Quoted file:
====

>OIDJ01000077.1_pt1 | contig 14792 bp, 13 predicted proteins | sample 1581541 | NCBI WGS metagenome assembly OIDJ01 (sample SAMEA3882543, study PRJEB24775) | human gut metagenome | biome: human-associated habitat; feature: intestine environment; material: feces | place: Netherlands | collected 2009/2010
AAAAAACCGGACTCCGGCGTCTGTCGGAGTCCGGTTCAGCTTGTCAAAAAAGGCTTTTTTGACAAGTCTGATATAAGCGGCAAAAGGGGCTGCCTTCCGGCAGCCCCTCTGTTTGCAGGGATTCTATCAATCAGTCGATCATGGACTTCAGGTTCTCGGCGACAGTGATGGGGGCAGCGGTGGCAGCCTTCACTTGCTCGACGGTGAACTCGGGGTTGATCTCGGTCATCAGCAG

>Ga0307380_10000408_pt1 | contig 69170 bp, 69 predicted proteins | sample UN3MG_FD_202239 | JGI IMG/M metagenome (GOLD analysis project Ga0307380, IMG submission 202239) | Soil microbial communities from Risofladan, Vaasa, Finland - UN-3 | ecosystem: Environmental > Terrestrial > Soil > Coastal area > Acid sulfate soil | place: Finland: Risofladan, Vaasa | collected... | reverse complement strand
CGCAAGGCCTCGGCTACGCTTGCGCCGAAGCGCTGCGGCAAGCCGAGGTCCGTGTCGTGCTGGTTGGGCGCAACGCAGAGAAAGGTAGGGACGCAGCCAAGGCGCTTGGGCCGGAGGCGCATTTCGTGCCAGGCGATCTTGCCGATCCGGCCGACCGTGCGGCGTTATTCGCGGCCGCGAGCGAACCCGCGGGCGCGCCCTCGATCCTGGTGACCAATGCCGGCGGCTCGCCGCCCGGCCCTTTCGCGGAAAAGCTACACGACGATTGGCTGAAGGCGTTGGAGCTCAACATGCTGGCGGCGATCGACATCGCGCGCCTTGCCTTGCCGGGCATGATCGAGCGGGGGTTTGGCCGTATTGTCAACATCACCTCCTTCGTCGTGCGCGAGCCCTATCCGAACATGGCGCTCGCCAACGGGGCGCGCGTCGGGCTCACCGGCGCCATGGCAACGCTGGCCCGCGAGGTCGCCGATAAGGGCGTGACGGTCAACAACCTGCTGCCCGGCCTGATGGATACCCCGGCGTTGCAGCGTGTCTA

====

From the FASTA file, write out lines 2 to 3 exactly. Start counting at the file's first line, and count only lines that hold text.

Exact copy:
AAAAAACCGGACTCCGGCGTCTGTCGGAGTCCGGTTCAGCTTGTCAAAAAAGGCTTTTTTGACAAGTCTGATATAAGCGGCAAAAGGGGCTGCCTTCCGGCAGCCCCTCTGTTTGCAGGGATTCTATCAATCAGTCGATCATGGACTTCAGGTTCTCGGCGACAGTGATGGGGGCAGCGGTGGCAGCCTTCACTTGCTCGACGGTGAACTCGGGGTTGATCTCGGTCATCAGCAG

>Ga0307380_10000408_pt1 | contig 69170 bp, 69 predicted proteins | sample UN3MG_FD_202239 | JGI IMG/M metagenome (GOLD analysis project Ga0307380, IMG submission 202239) | Soil microbial communities from Risofladan, Vaasa, Finland - UN-3 | ecosystem: Environmental > Terrestrial > Soil > Coastal area > Acid sulfate soil | place: Finland: Risofladan, Vaasa | collected... | reverse complement strand